When the church records gave nothing more for the family tree, the biography of his father-in-law Friedrich Emil Krauß came to the foreground. He was very well known in his hometown Schwarzenberg in the Erzgebirge as a factory owner of the Krausswerke. Even after the war, washing machines continued to be manufactured at the VEB Waschgerätewerk Schwarzenberg, and after the fall of the Berlin Wall, the first CFC-free refrigerator was produced here. To commemorate his 100th birthday, my grandparents compiled a book about him. I still remember how, during a visit, I edited the cover picture on the computer so that all the candles on the Schwibbogen burned with the same brightness (see photo above).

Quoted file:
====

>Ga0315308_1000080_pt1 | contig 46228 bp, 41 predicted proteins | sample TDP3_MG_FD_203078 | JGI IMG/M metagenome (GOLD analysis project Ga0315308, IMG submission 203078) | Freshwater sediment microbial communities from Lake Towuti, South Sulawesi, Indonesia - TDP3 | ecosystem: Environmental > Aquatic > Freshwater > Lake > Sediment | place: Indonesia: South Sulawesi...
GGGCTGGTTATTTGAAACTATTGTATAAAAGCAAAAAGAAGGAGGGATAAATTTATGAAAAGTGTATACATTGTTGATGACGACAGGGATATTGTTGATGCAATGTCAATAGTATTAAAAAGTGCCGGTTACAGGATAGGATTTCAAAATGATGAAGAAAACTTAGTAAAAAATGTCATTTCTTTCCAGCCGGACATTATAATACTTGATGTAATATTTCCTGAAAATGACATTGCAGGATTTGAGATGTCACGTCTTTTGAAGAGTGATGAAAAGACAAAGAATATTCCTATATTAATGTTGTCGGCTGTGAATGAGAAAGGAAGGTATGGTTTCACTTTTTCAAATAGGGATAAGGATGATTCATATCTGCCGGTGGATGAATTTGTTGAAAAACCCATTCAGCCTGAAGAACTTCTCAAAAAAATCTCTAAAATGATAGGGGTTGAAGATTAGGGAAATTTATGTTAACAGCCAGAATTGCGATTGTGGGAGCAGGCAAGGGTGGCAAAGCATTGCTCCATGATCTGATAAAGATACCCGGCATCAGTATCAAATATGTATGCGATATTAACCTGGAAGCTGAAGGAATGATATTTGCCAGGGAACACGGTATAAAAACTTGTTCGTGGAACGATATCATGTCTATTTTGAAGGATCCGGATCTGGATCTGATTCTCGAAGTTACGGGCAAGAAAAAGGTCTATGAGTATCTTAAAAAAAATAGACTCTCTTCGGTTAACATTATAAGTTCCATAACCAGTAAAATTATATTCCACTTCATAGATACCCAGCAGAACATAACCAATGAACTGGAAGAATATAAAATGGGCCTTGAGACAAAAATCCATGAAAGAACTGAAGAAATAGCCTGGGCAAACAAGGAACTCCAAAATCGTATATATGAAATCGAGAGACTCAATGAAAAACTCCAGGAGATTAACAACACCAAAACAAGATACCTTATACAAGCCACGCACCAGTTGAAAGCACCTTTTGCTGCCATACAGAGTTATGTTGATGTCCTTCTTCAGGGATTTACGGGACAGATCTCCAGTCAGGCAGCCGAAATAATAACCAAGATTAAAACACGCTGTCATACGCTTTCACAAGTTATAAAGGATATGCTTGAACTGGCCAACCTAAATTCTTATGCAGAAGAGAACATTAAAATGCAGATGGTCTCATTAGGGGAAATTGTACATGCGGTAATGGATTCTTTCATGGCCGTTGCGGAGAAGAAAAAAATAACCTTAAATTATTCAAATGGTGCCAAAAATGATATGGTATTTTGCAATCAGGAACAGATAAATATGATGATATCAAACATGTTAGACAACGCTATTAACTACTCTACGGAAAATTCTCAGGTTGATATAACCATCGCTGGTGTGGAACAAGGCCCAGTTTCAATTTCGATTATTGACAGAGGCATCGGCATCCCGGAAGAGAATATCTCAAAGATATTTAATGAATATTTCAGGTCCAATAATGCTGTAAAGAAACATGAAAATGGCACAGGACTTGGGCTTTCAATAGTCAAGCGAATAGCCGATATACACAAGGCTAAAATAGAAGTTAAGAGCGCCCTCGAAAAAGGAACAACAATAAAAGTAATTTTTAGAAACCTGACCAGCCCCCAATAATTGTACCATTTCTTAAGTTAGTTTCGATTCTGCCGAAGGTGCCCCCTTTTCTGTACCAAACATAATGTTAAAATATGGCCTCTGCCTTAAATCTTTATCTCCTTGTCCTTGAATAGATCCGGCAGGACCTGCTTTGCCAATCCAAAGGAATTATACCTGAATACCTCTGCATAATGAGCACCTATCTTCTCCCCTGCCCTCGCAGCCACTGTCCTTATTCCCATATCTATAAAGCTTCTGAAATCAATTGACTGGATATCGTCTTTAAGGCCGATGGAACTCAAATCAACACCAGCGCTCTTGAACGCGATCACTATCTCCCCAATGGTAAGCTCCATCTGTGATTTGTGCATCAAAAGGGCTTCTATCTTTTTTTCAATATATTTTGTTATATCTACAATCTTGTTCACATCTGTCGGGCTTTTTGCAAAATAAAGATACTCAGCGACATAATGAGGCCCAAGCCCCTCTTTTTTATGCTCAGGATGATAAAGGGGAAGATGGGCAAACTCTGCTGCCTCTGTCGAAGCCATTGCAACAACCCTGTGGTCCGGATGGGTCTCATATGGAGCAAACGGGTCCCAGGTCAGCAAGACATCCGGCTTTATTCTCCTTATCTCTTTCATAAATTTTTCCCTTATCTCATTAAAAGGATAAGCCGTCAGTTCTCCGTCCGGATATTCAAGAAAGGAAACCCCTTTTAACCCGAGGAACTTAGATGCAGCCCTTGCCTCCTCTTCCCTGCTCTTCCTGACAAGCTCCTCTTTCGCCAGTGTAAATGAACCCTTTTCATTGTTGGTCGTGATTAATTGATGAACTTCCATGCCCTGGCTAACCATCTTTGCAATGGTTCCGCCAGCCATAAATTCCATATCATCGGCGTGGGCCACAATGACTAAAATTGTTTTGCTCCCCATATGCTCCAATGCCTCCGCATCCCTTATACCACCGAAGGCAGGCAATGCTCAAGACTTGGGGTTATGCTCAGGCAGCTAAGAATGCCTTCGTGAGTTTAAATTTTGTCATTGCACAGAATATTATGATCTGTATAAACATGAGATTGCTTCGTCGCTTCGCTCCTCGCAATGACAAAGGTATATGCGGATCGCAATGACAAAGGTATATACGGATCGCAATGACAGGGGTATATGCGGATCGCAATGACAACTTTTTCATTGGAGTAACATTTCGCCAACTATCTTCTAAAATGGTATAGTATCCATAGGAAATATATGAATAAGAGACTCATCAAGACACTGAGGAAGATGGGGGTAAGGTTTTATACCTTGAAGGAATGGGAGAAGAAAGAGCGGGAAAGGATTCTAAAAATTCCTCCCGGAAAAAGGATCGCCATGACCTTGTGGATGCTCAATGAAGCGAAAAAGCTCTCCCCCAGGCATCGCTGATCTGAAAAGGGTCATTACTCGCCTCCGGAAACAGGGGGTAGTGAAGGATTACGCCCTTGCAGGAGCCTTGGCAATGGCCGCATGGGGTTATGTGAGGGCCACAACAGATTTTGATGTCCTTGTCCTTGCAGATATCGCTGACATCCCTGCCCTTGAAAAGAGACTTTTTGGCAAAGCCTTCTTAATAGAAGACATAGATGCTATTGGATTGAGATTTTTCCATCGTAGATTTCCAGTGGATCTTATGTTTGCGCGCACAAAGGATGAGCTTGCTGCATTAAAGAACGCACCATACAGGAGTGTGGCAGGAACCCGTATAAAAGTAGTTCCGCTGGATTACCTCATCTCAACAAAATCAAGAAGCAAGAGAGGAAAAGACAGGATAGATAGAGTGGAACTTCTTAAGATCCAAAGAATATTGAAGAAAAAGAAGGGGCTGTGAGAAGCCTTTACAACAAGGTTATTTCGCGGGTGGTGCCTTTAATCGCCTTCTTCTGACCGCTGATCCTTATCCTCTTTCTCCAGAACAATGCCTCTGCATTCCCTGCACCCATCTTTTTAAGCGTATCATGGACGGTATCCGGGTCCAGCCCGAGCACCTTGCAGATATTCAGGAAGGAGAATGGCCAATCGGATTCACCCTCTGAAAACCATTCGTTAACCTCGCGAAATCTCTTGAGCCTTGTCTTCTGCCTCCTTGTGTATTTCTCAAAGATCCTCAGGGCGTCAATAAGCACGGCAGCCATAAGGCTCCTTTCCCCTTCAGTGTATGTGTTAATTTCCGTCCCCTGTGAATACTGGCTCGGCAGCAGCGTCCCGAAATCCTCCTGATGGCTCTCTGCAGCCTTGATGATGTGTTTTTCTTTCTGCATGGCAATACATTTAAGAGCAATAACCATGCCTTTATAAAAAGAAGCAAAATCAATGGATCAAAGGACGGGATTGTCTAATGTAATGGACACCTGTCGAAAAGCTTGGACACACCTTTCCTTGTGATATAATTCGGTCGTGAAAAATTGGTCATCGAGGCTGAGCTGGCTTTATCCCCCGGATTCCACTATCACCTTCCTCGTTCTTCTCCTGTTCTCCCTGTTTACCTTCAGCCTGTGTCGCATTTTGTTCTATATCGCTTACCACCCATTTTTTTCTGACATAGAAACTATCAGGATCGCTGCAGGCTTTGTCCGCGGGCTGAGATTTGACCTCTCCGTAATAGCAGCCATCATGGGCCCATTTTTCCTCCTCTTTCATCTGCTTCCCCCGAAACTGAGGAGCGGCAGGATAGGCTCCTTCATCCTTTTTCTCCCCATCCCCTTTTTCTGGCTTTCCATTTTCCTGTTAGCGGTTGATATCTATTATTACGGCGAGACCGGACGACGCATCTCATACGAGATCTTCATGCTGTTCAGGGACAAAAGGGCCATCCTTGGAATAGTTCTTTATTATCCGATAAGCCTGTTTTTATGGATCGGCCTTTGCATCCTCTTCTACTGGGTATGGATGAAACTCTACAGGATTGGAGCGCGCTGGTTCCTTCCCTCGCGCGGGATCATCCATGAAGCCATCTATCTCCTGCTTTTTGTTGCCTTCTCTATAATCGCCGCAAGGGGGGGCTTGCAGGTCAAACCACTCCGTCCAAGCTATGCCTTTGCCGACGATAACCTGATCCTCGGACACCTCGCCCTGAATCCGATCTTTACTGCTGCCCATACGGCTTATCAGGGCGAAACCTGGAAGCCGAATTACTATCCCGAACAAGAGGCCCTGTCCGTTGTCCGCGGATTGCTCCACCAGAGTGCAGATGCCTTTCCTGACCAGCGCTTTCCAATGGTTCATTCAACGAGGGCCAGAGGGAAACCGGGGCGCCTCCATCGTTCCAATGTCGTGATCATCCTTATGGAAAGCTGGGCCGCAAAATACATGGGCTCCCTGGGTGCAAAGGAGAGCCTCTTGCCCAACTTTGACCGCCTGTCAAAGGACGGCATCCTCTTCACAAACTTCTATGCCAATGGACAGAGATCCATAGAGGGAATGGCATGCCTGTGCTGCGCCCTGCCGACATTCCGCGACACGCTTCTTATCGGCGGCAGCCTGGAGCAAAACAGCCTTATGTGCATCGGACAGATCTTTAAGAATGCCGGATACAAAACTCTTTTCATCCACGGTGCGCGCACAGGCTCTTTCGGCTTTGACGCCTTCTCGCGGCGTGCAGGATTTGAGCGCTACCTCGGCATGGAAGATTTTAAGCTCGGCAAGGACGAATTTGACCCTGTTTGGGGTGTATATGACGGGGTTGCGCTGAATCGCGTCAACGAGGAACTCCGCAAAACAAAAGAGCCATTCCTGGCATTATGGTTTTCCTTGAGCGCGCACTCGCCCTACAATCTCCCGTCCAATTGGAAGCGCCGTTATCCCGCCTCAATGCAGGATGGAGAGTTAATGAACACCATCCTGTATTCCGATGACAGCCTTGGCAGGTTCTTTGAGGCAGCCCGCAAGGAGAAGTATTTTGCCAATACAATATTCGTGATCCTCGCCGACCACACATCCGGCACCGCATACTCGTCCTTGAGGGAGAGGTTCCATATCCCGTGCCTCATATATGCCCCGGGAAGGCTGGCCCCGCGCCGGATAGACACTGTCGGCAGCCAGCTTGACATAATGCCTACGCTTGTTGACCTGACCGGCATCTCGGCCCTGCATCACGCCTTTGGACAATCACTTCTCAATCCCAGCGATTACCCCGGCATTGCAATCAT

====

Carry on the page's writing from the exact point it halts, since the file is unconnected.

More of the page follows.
As a child, I learned about the family history in fragments. The time of the Second World War was left out. When the evening news mentioned the party PDS (Party of Democratic Socialism), my grandfather emotionally railed on “the Reds” and my grandmother sat quietly in the background. “The Reds” had, in his view, burned down the wooden house, the modern home of the Krauß family, and destroyed everything. I did not know a factual discussion of the time. But on the photos of the Krauss works, swastikas appeared.
When I began my studies of mechanical engineering at the Technical University of Dresden in 1998, I came across the list of honorary doctors of the faculty. Among them was one Friedrich Emil Krauß. When I asked if this was my great-grandfather, my grandfather confirmed it and immediately sent me a copy of the certificate. Strangely, I held this in my hands. The stamp with a swastika and the date 29.03.1945 let me ask: What role did he play during the Nazi era? Was he a party member? Was he actively involved in racist politics? I never asked my grandparents these questions.